The first reading from the prophet Isaiah talked of God as a powerful and victorious King who has subdued all things under him and brought his people out of exile, back to their land. Yet the reading ends with the idea of God as a shepherd, leading his flock to rest and holding them close to his breast – a much more tender image.
These contradictory images reminded me of a story, a prophecy in fact that is 700 years old. It comes from the Tibetan tradition and was written in the 12th cy. It is the story of the Shambhala Warrior, and it goes like this.
“There comes a time when all life on Earth is in danger. Barbarian powers have arisen. Although they waste their wealth in preparations to annihilate each other, they have much in common: weapons of unfathomable devastation and new technologies lay waste the world. It is now, when the future of all beings hangs by the frailest of threads, that the kingdom of Shambhala emerges.
"You cannot go there, for it is not a place. It exists in the hearts and minds of the Shambhala warriors. But you cannot recognize a Shambhala warrior by sight, for there is no uniform or insignia, there are no banners. And there are no barricades from which to threaten the enemy, for the Shambhala warriors have no land of their own.
"Now comes the time when great courage is required of the Shambhala warriors, moral and physical courage. For they must go into the very heart of the barbarian power and dismantle the weapons.
For this they must go into training - and how do they train?
"They train in the use of two weapons, the weapons of insight and compassion, insight to recognise everyone as their brothers and sisters, compassion to feel the pain of the world and respond with love.”
Part of the interfaith journey is to be able to see our own faith and tradition with new eyes and to deepen our understanding of it. The story of the Shambhala warriors helps me look at Jesus’ teaching about the Kingdom of God in a new way. Like the kingdom of Shambhala, the Kingdom of God is hidden, yet everywhere. But it can be spotted. It can be glimpsed wherever there is love and compassion. It can be seen in people who feel the pain of the world and work for justice, in those who care for the environment, those who care for the sick and the homeless, in parents caring for their children, in those who are simply good neighbours. The kingdom is all around us if we have but the eyes to see.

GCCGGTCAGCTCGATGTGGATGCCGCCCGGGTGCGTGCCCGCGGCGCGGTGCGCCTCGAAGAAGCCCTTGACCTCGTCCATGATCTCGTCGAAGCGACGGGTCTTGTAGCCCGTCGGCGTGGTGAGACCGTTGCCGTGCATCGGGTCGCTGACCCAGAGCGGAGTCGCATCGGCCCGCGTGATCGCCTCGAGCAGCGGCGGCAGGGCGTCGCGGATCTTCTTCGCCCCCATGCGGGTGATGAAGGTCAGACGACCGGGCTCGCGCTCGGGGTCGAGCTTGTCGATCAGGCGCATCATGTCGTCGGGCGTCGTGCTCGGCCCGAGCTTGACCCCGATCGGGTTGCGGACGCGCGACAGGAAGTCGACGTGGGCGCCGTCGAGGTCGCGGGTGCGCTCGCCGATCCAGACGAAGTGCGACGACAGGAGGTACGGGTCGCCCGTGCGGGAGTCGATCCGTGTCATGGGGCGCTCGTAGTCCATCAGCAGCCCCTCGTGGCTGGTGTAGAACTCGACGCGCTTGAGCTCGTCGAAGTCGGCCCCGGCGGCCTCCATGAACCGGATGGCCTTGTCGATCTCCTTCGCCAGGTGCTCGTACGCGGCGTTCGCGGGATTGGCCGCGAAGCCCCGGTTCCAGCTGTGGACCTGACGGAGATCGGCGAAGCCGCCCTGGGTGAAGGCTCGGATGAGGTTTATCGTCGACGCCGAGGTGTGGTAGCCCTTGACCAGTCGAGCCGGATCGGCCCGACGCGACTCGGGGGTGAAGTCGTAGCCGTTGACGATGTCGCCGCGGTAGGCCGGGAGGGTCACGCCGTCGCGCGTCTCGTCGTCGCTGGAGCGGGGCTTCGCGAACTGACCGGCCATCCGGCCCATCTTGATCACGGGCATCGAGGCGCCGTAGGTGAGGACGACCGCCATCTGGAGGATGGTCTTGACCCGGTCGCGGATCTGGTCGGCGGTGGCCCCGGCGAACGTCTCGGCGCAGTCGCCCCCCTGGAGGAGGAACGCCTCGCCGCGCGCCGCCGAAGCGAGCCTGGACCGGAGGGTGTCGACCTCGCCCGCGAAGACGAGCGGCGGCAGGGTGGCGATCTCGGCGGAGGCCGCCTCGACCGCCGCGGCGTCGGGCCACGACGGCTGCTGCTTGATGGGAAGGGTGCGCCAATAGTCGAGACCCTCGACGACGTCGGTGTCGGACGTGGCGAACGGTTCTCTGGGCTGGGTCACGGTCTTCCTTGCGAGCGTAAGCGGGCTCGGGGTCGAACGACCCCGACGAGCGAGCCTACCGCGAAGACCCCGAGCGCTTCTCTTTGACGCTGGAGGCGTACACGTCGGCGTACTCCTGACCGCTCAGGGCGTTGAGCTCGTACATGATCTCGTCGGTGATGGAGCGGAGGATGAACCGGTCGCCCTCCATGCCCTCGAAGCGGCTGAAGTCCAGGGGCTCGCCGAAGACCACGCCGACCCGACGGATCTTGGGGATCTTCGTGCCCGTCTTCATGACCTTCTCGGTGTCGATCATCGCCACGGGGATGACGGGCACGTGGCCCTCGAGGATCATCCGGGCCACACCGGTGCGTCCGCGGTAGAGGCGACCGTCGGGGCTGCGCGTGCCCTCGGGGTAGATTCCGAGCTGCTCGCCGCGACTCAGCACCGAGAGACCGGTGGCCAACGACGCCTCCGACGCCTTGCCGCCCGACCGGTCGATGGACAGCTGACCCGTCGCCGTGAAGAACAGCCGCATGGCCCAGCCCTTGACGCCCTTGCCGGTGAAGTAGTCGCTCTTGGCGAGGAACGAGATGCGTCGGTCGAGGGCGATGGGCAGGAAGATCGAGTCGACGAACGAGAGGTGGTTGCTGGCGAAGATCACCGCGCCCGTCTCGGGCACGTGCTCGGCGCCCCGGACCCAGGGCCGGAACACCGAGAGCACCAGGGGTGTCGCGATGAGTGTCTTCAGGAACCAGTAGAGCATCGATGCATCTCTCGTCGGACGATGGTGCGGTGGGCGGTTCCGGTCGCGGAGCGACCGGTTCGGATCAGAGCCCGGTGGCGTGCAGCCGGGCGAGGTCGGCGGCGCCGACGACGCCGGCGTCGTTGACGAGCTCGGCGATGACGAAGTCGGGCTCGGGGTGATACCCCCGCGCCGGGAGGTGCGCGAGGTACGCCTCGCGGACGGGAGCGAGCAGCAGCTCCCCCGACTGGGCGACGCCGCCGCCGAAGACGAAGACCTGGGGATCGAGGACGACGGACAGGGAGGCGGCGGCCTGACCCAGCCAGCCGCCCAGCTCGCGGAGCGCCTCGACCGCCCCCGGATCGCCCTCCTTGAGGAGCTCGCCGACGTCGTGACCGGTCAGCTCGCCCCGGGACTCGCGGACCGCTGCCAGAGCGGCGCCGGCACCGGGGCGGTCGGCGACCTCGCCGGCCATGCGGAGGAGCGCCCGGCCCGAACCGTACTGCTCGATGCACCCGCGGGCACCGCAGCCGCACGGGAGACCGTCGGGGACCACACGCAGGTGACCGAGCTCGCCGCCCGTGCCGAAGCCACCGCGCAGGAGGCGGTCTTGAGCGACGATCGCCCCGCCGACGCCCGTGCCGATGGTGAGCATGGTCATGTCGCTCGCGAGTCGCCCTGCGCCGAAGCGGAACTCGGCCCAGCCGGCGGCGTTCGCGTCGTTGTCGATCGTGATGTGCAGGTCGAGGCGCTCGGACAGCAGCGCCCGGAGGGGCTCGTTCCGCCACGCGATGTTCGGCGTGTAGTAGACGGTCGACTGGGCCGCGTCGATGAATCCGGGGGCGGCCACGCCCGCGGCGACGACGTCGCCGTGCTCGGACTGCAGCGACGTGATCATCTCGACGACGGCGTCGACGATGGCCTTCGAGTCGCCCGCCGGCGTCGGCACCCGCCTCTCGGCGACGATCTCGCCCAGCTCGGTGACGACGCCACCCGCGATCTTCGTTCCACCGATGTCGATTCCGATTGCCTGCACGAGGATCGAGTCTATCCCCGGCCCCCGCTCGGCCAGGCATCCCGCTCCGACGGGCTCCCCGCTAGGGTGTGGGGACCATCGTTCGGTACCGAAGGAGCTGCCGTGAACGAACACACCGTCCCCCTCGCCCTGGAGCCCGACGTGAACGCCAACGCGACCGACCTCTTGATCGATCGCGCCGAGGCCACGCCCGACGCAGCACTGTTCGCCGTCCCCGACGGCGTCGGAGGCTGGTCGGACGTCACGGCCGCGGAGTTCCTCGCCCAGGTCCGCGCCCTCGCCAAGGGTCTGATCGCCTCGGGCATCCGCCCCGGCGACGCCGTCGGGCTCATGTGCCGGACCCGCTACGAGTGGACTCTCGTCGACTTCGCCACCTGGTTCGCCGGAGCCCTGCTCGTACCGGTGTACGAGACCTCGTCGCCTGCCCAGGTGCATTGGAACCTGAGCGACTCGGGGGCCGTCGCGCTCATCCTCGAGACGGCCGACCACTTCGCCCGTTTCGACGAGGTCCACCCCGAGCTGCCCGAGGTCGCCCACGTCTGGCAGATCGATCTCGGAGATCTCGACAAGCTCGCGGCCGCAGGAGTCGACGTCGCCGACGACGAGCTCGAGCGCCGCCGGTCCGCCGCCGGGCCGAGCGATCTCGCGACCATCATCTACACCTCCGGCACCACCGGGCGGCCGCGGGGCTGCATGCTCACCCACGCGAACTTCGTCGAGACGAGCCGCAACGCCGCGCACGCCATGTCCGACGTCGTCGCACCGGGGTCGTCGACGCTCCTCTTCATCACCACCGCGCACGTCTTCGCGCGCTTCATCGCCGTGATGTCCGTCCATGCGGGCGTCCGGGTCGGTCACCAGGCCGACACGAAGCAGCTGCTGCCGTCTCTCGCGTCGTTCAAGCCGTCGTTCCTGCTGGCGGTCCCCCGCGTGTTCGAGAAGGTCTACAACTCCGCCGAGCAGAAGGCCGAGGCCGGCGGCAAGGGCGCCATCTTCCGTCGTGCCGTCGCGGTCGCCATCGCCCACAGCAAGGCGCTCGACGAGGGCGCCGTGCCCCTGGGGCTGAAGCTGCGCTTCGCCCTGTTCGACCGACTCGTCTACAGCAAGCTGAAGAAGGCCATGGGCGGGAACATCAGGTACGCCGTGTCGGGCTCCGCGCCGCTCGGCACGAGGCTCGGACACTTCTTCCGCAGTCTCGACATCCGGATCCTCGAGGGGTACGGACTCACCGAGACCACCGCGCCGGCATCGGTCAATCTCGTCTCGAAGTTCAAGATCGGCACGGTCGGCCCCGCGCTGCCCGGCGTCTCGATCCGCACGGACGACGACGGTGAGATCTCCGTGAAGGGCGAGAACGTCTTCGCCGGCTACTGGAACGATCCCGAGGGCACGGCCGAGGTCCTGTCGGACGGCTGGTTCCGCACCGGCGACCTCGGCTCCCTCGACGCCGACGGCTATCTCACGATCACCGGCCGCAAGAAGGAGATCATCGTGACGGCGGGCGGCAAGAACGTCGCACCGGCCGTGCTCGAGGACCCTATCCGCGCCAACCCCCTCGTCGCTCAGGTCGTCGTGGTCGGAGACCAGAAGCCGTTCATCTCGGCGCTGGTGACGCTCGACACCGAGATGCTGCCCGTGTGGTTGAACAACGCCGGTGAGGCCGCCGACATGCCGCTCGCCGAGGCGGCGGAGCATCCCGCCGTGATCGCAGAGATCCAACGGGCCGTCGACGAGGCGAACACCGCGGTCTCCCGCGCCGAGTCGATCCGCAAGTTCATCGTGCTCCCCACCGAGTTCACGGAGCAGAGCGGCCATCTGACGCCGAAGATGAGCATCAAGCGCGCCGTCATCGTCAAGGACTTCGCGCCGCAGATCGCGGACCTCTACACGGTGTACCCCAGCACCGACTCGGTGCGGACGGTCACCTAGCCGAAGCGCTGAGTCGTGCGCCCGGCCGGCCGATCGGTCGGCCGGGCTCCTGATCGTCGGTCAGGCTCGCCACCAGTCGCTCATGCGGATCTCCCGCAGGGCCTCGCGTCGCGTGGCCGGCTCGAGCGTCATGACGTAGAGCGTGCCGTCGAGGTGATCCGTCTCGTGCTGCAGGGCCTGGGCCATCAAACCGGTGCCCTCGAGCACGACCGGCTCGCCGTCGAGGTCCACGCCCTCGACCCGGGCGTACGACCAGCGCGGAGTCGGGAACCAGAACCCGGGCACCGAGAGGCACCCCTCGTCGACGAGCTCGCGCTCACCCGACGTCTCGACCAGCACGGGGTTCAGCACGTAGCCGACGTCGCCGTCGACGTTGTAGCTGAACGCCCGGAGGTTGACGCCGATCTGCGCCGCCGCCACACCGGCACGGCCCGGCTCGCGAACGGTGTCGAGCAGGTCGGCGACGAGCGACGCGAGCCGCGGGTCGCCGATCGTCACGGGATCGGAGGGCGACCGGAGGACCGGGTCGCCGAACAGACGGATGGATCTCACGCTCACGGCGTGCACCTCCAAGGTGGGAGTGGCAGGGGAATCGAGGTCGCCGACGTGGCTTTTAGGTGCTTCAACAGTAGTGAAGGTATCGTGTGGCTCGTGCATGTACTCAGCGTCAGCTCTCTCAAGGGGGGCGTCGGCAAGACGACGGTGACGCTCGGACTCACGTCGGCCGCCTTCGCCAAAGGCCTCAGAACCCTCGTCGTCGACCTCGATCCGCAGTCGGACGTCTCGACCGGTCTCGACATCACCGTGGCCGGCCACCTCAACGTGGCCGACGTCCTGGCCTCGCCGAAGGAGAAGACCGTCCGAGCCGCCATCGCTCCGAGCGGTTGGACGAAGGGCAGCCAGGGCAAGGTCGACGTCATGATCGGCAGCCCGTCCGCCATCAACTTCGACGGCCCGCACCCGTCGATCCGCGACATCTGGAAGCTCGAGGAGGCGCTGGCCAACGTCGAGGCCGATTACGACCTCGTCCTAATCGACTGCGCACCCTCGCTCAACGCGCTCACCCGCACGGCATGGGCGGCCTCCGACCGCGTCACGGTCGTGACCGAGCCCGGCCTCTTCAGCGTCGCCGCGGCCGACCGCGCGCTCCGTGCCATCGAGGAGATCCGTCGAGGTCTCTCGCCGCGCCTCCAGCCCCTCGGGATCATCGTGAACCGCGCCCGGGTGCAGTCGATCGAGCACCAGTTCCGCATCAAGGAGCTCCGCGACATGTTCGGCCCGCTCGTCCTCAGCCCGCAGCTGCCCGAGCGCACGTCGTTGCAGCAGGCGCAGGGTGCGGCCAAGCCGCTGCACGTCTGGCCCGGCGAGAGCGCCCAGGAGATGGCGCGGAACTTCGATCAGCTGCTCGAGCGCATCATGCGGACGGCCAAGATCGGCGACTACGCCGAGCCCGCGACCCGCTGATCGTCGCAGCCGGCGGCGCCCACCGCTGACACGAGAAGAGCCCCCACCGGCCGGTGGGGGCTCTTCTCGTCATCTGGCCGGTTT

Christians are called to live in this kingdom. We are called to be a leaven in society, to contribute to its transformation by the way we live and the values we live by. We are warriors, soldiers, if you like, for the Kingdom of God. We are called to participate in the transformation of a world that seems caught up in individualism, consumerism, competition, violence, and greed. Pope Francis has called this the revolution of tenderness. And by tenderness he means “using eyes to see each other, ears to listen to the children, to the poor, to those who are afraid of the future, to the silent cry of our common home, of our sick and polluted earth.”
What the Pope is advocating is a way of insight, opening our eyes and being aware of the reality in which we live. And he wants us to respond with tenderness and love which he says is the source and the meaning of life. And in doing this each and every one of us can become a bright candle, a reminder that light will overcome darkness and be a sign of hope for the world today. This is the meaning of Christmas and the lights and candles associated with it.
Pope Francis spoke about this revolution of tenderness at a TED talk given to business leaders on zoom and pointing to the screen he said “a single individual is enough for hope to exist, and that individual can be you. And when there is one you, there will be another "you," and another "you," and it turns into an "us." Hope begins with one "you." When there is an "us," there begins a revolution.
And surely this revolution has already begun with all those, religious or not, who love tenderly and seek justice. There is hope for our world.